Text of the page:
Association: 82% of FX borrowers pay less after settlement
Data from banks show that repayments of 82% of FX borrowers have fallen because of the settlement of compensation due under borrowers relief legislation and the conversion of FX mortgages into forints, deputy chairman of the Hungarian Banking Association András Becsei said yesterday. On average, the size of repayments decreased by 20%, Becsei said.
Clients that earlier opted into an exchange rate cap scheme were the best off after the settlement, he added. The settlement cost the banking sector about HUF 1 trillion, he noted. Banks were required to compensate their clients for using exchange rate margins when calculating repayments on FX loans, once the most popular lending product in Hungary, and for making unilateral changes to contracts.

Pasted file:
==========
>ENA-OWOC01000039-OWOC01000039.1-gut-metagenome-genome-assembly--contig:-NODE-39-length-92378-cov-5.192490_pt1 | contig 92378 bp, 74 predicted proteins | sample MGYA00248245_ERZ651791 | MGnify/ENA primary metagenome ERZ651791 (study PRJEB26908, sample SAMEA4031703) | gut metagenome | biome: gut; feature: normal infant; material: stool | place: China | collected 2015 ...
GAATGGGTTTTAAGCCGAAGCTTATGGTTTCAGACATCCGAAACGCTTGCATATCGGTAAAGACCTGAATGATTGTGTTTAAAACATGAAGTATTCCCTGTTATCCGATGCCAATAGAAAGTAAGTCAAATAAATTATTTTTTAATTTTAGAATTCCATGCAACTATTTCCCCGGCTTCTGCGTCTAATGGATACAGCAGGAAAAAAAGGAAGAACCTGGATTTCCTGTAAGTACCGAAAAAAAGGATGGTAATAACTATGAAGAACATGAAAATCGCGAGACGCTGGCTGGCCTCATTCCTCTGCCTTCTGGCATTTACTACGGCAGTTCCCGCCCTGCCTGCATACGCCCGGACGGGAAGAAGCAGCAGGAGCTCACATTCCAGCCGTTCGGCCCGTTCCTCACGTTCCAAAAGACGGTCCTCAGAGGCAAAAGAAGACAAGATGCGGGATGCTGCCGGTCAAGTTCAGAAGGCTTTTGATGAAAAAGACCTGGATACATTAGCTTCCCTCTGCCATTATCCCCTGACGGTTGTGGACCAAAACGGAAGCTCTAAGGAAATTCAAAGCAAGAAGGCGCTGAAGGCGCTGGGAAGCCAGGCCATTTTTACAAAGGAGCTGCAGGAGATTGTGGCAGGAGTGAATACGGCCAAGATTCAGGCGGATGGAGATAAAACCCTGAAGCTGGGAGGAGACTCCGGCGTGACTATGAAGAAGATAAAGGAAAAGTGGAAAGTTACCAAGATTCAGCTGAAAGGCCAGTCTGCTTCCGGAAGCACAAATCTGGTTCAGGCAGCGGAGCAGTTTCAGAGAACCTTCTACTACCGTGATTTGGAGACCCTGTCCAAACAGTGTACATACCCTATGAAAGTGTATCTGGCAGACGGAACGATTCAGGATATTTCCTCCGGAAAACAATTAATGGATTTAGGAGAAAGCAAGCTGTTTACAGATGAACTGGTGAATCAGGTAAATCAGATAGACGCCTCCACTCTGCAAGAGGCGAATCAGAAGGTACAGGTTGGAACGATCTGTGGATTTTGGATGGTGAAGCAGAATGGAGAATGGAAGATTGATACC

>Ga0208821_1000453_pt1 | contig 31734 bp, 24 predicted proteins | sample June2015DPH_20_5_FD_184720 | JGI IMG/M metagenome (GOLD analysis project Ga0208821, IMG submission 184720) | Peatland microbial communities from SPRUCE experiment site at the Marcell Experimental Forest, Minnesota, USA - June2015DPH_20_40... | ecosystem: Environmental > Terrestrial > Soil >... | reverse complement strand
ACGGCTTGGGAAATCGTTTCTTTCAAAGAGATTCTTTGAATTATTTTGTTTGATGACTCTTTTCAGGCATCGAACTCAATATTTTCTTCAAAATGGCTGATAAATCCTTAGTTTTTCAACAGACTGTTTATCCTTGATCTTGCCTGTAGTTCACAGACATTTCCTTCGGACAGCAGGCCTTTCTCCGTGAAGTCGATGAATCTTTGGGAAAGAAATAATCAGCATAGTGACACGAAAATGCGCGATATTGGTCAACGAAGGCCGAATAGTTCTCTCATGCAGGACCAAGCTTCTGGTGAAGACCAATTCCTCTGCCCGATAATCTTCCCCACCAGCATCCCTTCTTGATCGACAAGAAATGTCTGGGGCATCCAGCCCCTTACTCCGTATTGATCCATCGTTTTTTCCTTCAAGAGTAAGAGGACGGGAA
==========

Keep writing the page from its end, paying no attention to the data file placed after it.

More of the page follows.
Levente Kovács, the associationʼs chief secretary, said about three-fourths of the settlement had gone to FX borrowers and the rest to clients with forint loans. He said banks had spent "several tens of billions of forints" on payroll related to the settlement, which involved some 25,000 staff and several hundred experts hired to deal exclusively with the process. Since 2010, banks have paid HUF 1.438 trillion to the state because of the bank levy and financial transaction duty, Kovács added.
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